Happy Anniversary: Laurie Anderson, Big Science
34 years ago today, Laurie Anderson released her debut album, an artsy, avant-garde affair which remains a completely unforgettable listening experience even now.
Anderson was the toast of the New York art community in the 1970s, earning attention with such noted performance-art pieces as Duets on Ice, where she played violin along with a recording while wearing ice skates with their blades frozen into a block of ice. (The piece’s conclusion came when the ice melted.) Her first single, “It’s Not the Bullet that Kills You (It’s the Hole),” was released in a limited-edition capacity in 1977, after which she began to find further acclaim and recognition, working with poet John Giorno and comedian Andy Kaufman – independently of each other, just for the record – and appearing at the Nova Convention in 1978, alongside folks like William S. Burroughs, John Cage, Allen Ginsberg, Philip Glass, Timothy Leary, and Frank Zappa.
In 1981, Anderson released her groundbreaking single “O Superman,” an excerpt from a stage work called United States Live, but the song also ended up on her debut full-length release, Big Science, which is what brings us here today. It’s fair to say that Anderson became a much more popular artist in the UK thanks to “O Superman,” which surprised just about everyone by climbing all the way to #2 on the UK Singles chart.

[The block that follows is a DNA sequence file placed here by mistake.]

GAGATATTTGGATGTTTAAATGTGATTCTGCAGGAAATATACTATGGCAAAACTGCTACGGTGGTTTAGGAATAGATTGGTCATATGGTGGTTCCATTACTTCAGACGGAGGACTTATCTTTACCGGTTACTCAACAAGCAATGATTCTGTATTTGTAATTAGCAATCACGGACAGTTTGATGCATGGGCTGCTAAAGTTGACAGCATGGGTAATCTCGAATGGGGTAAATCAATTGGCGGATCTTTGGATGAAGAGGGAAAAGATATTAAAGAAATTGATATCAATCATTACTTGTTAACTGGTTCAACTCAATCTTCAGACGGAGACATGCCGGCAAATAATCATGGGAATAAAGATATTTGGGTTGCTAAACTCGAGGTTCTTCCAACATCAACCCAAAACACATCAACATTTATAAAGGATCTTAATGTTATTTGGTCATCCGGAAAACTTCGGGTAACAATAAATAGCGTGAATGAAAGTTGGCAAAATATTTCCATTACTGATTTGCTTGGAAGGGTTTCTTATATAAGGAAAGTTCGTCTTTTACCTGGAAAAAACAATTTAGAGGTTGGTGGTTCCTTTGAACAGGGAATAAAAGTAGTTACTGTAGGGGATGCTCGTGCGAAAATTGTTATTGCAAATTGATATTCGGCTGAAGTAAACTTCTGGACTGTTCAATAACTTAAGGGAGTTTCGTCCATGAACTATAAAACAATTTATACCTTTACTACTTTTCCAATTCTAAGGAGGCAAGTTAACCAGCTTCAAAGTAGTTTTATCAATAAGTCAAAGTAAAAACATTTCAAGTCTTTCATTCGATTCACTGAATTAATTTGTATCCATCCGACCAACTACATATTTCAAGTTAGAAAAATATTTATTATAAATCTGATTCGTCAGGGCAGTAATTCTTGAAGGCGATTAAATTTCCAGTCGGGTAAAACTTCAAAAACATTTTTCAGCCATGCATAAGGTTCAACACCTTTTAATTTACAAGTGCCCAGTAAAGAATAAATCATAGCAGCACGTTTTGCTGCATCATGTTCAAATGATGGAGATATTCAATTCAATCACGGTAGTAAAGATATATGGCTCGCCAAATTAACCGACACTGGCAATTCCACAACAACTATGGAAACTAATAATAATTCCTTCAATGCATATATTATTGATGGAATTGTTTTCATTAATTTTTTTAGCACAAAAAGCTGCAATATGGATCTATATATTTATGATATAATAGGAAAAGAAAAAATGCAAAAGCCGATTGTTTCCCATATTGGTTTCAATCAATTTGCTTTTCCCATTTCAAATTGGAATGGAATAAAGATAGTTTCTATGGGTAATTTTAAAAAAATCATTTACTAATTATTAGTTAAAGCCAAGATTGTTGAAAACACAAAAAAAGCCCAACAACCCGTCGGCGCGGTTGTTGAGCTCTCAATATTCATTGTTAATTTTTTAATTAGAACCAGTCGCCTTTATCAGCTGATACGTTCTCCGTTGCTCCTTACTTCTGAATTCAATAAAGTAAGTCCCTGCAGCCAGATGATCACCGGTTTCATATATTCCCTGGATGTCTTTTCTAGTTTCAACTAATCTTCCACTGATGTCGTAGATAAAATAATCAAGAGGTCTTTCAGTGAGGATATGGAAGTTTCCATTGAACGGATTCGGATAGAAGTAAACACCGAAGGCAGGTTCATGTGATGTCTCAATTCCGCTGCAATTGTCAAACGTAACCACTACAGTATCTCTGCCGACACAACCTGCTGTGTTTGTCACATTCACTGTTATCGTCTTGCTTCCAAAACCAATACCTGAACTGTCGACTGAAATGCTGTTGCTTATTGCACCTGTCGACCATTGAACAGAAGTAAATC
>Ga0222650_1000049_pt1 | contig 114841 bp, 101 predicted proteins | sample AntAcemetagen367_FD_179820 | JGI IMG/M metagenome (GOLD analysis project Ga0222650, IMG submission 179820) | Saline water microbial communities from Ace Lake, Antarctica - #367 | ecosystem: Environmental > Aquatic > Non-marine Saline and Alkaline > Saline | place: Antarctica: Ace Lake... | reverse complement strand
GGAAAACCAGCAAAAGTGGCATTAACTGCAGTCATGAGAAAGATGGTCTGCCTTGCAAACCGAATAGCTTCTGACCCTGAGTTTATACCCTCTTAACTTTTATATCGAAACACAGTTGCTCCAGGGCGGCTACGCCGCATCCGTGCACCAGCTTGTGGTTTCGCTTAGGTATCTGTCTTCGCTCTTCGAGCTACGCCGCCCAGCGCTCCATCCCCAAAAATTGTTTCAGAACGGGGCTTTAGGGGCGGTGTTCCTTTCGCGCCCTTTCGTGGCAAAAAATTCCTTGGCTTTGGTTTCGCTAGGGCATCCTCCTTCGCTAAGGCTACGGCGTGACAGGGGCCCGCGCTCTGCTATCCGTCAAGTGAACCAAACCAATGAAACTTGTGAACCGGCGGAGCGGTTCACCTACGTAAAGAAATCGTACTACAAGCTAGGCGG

Sadly, Americans weren’t nearly as smitten with “O Superman,” which failed to make it onto the Hot 100, but Big Science itself did hit #124 on the Billboard Top 200 Albums chart, which is pretty startling in and of itself, especially when you consider how far outside the mainstream Anderson’s sound was.
Sorry, did we say “was”? It still is, of course. But Big Science is where Anderson set the stage for the masses and let new listeners know that she was a true individual.